Illinois Supreme Court rules that Chicago police disciplinary, misconduct records cannot be destroyed

On June 18, the Illinois Supreme Court ruled 6-1 that a provision of the contract between Chicago and the Fraternal Order of Police requiring the destruction of police disciplinary and investigatory records after five years violates public disclosure laws. The court also ruled that an arbitrator’s decisions upholding the contract provision cannot be enforced because the provision conflicts with state law. The supreme court’s decision affirmed a lower court’s ruling.

What was at issue?

Section 8.4 of the collective bargaining agreement (CBA) between the city of Chicago and the Fraternal Order of Police (FOP), Chicago Lodge No. 7, provides for the destruction of disciplinary and investigatory records (including, but not limited to, complaint records) after five years. This provision has been the subject of ongoing litigation and arbitration since 2011. The following is a timeline of major events:

  • 2011 and 2012: The FOP filed two grievances over the city’s failure to destroy complaint records predating the five-year threshold. The city rejected the grievances, and the FOP initiated arbitration proceedings.
  • October 2014: The city notified the FOP that it intended to fulfill a Freedom of Information Act request from the Chicago Tribune and Chicago Sun-Times for complaint records dating back to 1967. The FOP asked a state circuit court for a preliminary injunction barring the city from disclosing the disputed records.
  • December 2014: The state circuit court issued the preliminary injunction, pending resolution of arbitration proceedings. The city and the Chicago Tribune appealed the decision.
  • May 2015: The state circuit court granted a second preliminary injunction barring the city from disclosing the disputed records.
  • December 2015: The United States Department of Justice (DOJ) announced it had launched an investigation into the Chicago Police Department over allegations of excessive force and discriminatory policing tactics. The DOJ requested that the city preserve all existing complaint and misconduct records, including those that were the subject of ongoing arbitration proceedings. The city asked the arbitrator for guidance on how to respond to the request.
  • January 2016: The arbitrator issued an initial award finding that the city had violated Section 8.4 of its CBA with the FOP. The arbitrator directed the parties to meet and develop a procedure for destroying records subject to Section 8.4, excepting records related to ongoing litigation or arbitration.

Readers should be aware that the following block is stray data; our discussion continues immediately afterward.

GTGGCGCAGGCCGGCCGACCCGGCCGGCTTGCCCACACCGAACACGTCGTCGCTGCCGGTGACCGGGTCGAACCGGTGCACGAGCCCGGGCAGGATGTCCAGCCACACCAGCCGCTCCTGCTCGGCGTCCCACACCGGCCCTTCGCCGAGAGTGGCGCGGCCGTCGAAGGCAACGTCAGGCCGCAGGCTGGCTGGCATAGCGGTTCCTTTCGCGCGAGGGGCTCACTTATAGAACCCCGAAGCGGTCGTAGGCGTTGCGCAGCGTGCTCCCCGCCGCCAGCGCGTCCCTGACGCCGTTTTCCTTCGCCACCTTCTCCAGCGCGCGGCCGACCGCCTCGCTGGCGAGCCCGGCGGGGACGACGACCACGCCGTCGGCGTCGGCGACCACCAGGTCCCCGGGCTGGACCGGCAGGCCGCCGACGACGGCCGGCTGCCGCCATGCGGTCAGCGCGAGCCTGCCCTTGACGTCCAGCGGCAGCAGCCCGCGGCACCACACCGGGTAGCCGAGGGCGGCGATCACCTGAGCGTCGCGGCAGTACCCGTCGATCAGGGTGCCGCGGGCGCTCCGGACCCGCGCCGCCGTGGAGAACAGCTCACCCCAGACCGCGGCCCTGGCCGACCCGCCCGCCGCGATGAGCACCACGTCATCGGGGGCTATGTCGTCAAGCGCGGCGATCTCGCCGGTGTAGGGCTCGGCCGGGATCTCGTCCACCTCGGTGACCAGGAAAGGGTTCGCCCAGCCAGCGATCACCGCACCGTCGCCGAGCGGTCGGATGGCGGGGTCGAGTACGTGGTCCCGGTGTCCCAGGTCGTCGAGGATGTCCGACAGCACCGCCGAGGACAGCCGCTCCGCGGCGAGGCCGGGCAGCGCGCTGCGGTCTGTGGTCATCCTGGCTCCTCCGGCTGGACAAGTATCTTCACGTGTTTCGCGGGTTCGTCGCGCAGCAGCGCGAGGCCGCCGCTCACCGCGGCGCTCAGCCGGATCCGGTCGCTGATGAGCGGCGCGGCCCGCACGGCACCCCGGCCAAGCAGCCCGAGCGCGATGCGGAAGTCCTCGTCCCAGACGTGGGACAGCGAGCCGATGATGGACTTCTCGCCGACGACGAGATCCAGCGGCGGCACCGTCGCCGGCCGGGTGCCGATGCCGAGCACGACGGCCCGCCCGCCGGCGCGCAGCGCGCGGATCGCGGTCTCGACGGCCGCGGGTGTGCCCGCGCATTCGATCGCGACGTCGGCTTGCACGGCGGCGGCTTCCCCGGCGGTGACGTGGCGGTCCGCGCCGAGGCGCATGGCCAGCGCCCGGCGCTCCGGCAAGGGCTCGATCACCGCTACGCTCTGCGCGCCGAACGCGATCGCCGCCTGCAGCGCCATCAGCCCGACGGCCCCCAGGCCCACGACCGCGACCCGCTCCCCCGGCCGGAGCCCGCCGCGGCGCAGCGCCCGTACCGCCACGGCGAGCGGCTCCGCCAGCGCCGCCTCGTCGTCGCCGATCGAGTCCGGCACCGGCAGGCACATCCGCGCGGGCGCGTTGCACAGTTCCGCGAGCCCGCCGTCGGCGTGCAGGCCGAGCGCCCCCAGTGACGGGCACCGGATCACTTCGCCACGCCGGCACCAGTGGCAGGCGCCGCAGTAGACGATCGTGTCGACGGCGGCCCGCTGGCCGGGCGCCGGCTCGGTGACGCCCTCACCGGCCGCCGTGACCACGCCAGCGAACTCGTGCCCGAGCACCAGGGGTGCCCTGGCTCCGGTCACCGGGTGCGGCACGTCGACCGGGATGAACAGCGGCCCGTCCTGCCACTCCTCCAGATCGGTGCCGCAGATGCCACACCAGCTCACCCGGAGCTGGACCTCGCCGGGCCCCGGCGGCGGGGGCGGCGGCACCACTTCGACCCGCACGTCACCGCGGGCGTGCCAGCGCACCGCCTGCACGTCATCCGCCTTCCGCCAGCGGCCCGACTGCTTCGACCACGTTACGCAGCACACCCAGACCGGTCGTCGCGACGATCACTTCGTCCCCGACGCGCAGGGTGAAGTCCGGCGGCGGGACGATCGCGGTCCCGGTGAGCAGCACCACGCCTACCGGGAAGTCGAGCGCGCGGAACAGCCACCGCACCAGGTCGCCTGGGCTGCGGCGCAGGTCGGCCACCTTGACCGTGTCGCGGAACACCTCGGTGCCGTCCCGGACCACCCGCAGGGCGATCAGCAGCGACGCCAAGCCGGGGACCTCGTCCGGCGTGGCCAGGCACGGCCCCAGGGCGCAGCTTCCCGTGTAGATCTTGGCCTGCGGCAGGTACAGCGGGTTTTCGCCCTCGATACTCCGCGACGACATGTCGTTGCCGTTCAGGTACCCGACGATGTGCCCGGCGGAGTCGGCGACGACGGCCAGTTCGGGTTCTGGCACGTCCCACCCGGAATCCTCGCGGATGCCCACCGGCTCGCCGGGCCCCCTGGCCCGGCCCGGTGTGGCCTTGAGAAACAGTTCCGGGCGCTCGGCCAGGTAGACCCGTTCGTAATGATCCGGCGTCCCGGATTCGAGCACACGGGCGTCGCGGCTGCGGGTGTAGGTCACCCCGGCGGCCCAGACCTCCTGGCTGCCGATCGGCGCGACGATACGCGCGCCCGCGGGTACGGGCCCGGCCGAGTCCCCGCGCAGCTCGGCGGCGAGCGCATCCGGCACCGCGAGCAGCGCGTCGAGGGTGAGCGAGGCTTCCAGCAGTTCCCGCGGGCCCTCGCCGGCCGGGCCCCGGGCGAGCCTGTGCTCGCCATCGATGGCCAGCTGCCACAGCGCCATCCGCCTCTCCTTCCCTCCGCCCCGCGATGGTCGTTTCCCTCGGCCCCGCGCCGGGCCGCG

• February 2016: The DOJ directed the city and the Chicago Police Department to “preserve all existing documents related to all complaints of misconduct.”
  • April 2016: The arbitrator issued a second award denying the plaintiffs’ grievances “for the reasons of public policy involved in the request of the U.S. Department of Justice, and only for this reason.”
  • June 2016: The arbitrator issued a third award specifying that, upon completion of the DOJ investigation, the first opinion would be enforced.
  • July 2016: The state appellate court vacated the state circuit court’s 2014 and 2015 injunctions. The appellate court ruled that arbitration awards mandating enforcement of Section 8.4 would violate the state’s Freedom of Information Act. The city subsequently petitioned the circuit court to overturn the arbitration awards.
  • August 2016: The FOP asked the state circuit court to uphold the arbitration awards.
  • January 2017: The DOJ issued its report on the Chicago Police Department.
  • October 2017: The circuit court granted the city’s request to overturn the arbitration awards. The FOP appealed, and the appellate court affirmed the circuit court’s order.

How did the Illinois Supreme Court rule?

The court ruled that Section 8.4 of the CBA conflicted with portions of the Illinois Local Records Act, which provides for the disclosure of public records. Justice Lloyd Karmeier wrote the following in the court’s opinion: